Aryabhata, a prominent Indian mathematician and astronomer, is well known around the world for his work and legacy in these fields. One of the first mathematicians in India, Aryabhata, was born in the Gupta era during the reign of the Gupta Dynasty in Kusumapura, Pataliputra in 475 CE. Aryabhata is noted for his unparalleled knowledge in the domains of astronomy and mathematics, having written treaties in both.
Many of Aryabhata’s works have been lost to time’s tidal wave, but some are still available, and modern scholars hold them reverently because of their tremendous credibility. Therefore, we must be aware of Aryabhata’s notable discoveries, which have given India so much pride.
Who is Aryabhata?
If you want to comprehend who Aryabhata is, then you have to dig a little deeper and know more about his legacies and inventions. But, before you know about his discoveries, you have to know about his life or as much information as can be found about his life.
- Though his birthplace is unknown, he considered his native place to be Kusumapura, Patuliputra.
- Patuliputra was the hub of educational advancement and communication networks, which helped Aryabhata make his astronomical and mathematical discoveries. Historians claim that he was also the head of the school Kulpa in Kusumapura. He went to study at Nalanda University, and rumor has it that he was also the head of that university.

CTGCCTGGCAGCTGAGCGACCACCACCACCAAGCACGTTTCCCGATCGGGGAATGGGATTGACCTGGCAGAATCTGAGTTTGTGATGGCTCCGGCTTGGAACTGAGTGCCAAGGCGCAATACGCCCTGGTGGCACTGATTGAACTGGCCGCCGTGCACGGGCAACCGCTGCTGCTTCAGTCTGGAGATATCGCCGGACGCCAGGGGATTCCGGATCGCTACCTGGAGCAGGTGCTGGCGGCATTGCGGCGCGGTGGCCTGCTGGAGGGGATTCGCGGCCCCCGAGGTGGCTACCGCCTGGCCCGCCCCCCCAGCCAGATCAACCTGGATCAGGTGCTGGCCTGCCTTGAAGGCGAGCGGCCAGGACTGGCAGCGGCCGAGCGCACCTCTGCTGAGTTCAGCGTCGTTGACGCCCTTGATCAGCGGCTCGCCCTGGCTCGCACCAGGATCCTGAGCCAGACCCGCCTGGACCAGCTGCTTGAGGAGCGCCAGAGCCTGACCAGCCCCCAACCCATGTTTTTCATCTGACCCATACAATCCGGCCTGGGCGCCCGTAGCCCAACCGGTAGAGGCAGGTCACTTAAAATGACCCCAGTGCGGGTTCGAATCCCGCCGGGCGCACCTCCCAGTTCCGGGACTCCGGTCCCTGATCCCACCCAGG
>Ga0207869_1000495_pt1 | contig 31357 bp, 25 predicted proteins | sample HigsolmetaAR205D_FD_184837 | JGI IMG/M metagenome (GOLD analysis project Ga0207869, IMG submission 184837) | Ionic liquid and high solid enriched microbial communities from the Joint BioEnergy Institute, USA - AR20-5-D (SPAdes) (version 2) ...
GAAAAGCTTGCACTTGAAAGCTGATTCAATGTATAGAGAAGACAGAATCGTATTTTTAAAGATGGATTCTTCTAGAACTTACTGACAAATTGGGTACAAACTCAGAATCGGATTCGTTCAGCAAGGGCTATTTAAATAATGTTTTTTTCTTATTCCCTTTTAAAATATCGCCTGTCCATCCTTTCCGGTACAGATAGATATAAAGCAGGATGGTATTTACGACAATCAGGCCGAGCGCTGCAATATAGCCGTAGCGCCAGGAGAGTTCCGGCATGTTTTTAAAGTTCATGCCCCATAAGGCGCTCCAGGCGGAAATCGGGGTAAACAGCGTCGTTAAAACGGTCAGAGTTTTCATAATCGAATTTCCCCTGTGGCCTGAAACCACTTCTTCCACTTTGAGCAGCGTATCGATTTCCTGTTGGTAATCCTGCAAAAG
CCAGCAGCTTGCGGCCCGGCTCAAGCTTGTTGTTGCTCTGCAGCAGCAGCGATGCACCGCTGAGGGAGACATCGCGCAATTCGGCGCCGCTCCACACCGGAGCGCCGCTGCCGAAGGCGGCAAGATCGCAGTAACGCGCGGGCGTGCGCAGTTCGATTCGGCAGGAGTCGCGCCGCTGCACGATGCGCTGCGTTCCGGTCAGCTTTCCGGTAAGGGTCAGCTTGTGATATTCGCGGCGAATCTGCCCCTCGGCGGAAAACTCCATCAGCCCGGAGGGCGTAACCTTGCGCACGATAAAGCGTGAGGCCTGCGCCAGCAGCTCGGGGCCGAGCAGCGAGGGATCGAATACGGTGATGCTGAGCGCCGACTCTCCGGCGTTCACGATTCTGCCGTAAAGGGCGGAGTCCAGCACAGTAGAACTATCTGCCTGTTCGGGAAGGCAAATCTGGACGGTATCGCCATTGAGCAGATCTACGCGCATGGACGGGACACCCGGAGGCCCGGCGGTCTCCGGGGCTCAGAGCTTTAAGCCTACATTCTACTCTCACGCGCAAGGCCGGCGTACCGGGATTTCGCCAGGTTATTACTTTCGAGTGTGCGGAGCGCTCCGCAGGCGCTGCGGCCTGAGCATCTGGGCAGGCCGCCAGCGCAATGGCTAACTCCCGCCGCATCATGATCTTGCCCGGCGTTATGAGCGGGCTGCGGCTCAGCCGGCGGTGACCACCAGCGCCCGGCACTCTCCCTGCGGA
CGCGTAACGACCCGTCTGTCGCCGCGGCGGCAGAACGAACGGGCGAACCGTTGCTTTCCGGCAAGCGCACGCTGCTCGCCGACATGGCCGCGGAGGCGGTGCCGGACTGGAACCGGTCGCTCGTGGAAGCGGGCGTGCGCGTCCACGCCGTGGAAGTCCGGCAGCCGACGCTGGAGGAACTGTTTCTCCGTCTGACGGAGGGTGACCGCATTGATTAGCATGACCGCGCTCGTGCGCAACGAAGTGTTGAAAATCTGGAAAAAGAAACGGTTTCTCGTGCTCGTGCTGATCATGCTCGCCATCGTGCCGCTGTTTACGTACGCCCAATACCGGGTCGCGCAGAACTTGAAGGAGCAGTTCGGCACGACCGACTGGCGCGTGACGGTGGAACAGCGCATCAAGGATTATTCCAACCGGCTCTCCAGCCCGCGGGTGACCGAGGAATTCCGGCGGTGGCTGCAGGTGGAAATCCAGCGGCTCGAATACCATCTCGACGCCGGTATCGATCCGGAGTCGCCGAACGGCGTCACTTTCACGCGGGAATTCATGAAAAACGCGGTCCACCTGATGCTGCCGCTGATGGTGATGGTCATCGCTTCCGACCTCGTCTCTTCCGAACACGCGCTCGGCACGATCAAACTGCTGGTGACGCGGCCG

Aryabhata’s Notable Inventions
Aryabhata had remarkable achievements that are relevant to this day as he had the most excellent visionary approach. Though most of his works are lost in time, his most significant works are Arya-Siddhanta and Aryabhatiya. In both texts, Aryabhata explores astronomy and mathematics and the correlation between the two. He also discussed how the equations of mathematics could help figure out the world’s workings via astronomy.
His magnum opus, Ariyabhatiya,contains 121 verses where he explains astronomical treatises.
- The text’s mathematical portion has 33 verses that give you 66 rules. The text is divided into four chapters ⏤ Ganitapada (33 verses), Golapada (50 verses), Gitikapada (13 verses), and Kalakriyapada (25 verses).